American Speech-Language-Hearing Association

Sue Hale Assumes 2009 ASHA Presidency

Vanderbilt Educator's Plans Include Continuing Focus On High Standards For Clinical Education

(Rockville, MD - January 6, 2009)  

Sue Hale, MCD, CCC-SLP, one of the developers of the national standards for clinical education in audiology and speech-language pathology, began her one-year term as president of the American Speech-Language-Hearing Association (ASHA) on January 1, 2009. Mrs. Hale succeeds Catherine Gottfred, PhD, who will continue to serve on ASHA's 2009 Board of Directors.

Mrs. Hale, Director of Clinical Education and Assistant Professor in the Department of Hearing and Speech Sciences at Vanderbilt University comes to ASHA's top elected office after a recent three-year term as ASHA's Vice President for Quality of Service in Speech-Language Pathology where she monitored the work of the Council for Clinical Certification, the Council for Clinical Specialty Recognition, and the Board of Ethics. Mrs. Hale also has served as a member of the Council on Professional Standards and was the chair of ASHA's Council for Clinical Certification. She assisted in writing the current educational standards and developing a plan for their implementation. Prior to joining the faculty at Vanderbilt in 2000, Mrs. Hale was Director of the Speech and Hearing Center and a faculty member at the University of Mississippi for twenty-four years.

"I look forward to serving the association as president during 2009," Hale says. "I am particularly interested in continuing our focus on high standards for clinical education, ethical conduct, and evidence-based professional endeavors."

Mrs. Hale also looks forward to celebrating the 40th anniversary of ASHA's Office of Multicultural Affairs, which addresses cultural and linguistic diversity issues related to professionals and persons with communication disorders and differences. It does this by developing opportunities for students and ASHA members to keep pace with the knowledge, skills and technologies required for multicultural literacy in communication disorders and differences; promoting quality service provision in our increasingly pluralistic American society; ensuring full participation of all professionals and students in Association life; and serving as a catalyst for infusing multicultural issues throughout the operations of the Association.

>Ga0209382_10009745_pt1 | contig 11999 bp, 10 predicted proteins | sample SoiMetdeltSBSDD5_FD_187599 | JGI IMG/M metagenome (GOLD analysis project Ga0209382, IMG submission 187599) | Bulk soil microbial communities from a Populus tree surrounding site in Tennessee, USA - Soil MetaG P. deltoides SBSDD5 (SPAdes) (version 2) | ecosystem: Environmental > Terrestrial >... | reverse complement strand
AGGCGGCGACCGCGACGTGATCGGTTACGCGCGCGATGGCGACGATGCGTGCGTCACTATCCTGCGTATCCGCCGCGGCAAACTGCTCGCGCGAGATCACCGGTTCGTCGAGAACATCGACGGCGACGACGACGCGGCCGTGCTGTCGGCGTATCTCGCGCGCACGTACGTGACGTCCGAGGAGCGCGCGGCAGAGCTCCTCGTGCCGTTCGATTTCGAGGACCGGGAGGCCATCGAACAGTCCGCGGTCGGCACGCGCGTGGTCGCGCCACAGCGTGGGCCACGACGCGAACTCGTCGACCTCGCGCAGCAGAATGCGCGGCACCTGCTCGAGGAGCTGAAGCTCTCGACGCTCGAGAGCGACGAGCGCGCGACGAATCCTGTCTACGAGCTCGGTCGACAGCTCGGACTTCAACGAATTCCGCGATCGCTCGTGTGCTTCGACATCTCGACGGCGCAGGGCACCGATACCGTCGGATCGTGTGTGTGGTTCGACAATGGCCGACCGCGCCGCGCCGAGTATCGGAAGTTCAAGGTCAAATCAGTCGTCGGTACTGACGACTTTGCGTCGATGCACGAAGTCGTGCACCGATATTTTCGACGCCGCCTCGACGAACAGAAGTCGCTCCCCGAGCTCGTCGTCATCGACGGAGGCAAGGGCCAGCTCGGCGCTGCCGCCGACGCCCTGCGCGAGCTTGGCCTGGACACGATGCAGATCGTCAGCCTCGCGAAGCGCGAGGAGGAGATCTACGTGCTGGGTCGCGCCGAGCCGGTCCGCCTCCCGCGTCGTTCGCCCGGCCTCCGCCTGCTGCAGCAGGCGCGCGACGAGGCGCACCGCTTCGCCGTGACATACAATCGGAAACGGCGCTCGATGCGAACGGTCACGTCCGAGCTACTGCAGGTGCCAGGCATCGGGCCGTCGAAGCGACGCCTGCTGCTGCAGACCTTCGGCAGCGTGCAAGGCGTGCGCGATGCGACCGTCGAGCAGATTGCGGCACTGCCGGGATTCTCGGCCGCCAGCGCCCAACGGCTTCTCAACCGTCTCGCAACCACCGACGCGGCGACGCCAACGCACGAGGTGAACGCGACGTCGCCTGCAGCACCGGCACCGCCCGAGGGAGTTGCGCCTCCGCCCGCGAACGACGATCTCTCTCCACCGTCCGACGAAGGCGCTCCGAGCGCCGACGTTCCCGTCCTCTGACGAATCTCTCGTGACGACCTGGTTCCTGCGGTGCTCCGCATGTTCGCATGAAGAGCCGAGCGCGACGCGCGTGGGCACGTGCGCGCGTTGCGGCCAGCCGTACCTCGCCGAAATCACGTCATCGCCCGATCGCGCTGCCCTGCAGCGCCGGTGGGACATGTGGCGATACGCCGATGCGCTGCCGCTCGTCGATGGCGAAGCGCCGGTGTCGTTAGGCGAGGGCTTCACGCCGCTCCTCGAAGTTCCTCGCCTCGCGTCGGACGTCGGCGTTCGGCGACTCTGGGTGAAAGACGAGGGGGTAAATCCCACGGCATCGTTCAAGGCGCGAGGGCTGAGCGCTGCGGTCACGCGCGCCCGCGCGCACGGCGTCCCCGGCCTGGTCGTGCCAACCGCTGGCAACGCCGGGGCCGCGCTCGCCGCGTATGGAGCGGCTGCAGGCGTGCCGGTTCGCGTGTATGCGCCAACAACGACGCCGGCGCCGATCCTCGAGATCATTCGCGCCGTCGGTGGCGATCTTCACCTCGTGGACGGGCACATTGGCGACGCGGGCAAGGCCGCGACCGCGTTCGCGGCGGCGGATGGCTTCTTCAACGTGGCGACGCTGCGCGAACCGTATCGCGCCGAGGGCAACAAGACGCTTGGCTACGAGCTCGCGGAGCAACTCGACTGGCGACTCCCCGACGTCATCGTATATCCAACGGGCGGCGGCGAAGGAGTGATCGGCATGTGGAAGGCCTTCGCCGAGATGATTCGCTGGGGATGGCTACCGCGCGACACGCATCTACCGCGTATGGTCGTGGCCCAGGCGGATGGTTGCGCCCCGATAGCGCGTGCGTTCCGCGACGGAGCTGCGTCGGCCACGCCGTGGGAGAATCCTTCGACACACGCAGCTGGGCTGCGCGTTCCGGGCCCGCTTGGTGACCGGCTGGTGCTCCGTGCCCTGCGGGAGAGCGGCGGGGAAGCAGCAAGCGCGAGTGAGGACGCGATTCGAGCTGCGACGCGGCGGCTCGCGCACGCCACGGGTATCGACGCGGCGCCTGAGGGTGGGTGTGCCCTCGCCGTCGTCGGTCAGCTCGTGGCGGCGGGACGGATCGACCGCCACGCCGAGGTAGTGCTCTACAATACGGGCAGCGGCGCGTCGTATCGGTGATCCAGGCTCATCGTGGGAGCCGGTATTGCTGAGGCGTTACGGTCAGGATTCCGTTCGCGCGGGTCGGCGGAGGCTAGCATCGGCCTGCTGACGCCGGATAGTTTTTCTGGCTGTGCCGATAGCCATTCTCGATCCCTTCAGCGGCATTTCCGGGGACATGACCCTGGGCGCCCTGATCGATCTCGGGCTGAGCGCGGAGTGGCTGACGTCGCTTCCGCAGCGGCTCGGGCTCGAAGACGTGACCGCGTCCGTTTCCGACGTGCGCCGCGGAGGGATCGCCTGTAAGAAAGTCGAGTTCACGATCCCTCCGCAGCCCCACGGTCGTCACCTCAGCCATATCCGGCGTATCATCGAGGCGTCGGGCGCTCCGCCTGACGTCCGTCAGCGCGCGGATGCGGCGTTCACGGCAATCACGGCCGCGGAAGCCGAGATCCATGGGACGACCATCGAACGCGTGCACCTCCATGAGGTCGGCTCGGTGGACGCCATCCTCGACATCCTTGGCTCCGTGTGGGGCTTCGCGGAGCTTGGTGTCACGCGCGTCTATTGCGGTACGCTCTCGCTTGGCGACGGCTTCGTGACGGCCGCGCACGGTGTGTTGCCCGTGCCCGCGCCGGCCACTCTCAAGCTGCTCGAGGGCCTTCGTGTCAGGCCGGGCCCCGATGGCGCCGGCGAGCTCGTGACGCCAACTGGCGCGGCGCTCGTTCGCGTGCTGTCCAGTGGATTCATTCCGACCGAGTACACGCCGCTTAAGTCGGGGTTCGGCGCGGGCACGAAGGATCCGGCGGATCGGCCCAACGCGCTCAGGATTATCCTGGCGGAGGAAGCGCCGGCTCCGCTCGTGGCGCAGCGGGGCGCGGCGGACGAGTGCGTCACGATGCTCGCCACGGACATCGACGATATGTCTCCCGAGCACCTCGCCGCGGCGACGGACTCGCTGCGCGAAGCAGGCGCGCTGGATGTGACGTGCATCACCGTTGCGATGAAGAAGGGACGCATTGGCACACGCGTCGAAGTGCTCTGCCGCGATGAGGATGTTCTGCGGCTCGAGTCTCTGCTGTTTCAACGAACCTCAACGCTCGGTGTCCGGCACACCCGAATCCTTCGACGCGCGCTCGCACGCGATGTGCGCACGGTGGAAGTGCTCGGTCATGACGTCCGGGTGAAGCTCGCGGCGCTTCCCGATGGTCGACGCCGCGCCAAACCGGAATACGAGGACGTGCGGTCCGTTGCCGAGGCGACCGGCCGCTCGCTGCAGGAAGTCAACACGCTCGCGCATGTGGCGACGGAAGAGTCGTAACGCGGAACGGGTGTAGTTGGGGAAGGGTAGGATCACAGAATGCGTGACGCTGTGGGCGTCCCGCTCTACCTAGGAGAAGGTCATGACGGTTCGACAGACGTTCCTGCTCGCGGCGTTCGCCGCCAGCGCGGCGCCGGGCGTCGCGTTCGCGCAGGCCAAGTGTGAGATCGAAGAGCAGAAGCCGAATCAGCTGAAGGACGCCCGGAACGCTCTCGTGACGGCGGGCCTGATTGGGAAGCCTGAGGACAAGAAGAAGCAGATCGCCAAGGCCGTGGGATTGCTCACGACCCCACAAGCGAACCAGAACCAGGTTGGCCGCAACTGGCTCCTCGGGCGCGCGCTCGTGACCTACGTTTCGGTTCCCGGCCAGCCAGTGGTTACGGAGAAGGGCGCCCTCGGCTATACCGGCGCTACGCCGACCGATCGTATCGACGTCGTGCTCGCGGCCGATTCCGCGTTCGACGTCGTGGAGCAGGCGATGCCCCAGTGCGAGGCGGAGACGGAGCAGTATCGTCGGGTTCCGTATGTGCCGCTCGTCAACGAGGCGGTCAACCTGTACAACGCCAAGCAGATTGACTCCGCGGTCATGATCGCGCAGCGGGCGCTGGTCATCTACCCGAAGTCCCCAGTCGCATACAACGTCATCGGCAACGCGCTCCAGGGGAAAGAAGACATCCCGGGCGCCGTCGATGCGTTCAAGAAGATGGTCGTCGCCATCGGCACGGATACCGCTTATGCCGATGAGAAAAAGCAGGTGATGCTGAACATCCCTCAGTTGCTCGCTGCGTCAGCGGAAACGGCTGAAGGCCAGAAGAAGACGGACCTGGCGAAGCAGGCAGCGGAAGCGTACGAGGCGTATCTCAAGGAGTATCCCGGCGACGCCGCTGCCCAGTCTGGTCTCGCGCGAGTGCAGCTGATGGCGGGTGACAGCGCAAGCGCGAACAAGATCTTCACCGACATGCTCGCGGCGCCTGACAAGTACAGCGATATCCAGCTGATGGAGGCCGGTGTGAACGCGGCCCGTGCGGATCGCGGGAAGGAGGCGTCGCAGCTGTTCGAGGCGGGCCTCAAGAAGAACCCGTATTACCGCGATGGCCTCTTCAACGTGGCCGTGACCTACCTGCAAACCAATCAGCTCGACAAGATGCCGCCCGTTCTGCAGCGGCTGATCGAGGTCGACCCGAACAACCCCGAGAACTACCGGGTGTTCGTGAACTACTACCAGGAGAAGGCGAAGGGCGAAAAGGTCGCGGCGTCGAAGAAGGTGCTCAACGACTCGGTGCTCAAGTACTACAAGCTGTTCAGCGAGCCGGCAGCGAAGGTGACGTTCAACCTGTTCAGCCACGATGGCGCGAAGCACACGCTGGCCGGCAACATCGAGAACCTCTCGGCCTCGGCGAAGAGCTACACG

"In the coming year, I hope to play an effective role helping ASHA continue to advocate for its consumers and members and continue to celebrate its diversity," Hale says.  

About the American Speech-Language-Hearing Association
ASHA is the national professional, scientific, and credentialing association for more than 130,000 audiologists, speech-language pathologists, and speech, language, and hearing scientists. Audiologists specialize in preventing and assessing hearing and balance disorders as well as providing audiologic treatment including hearing aids. Speech-language pathologists identify, assess, and treat speech and language problems including swallowing disorders.


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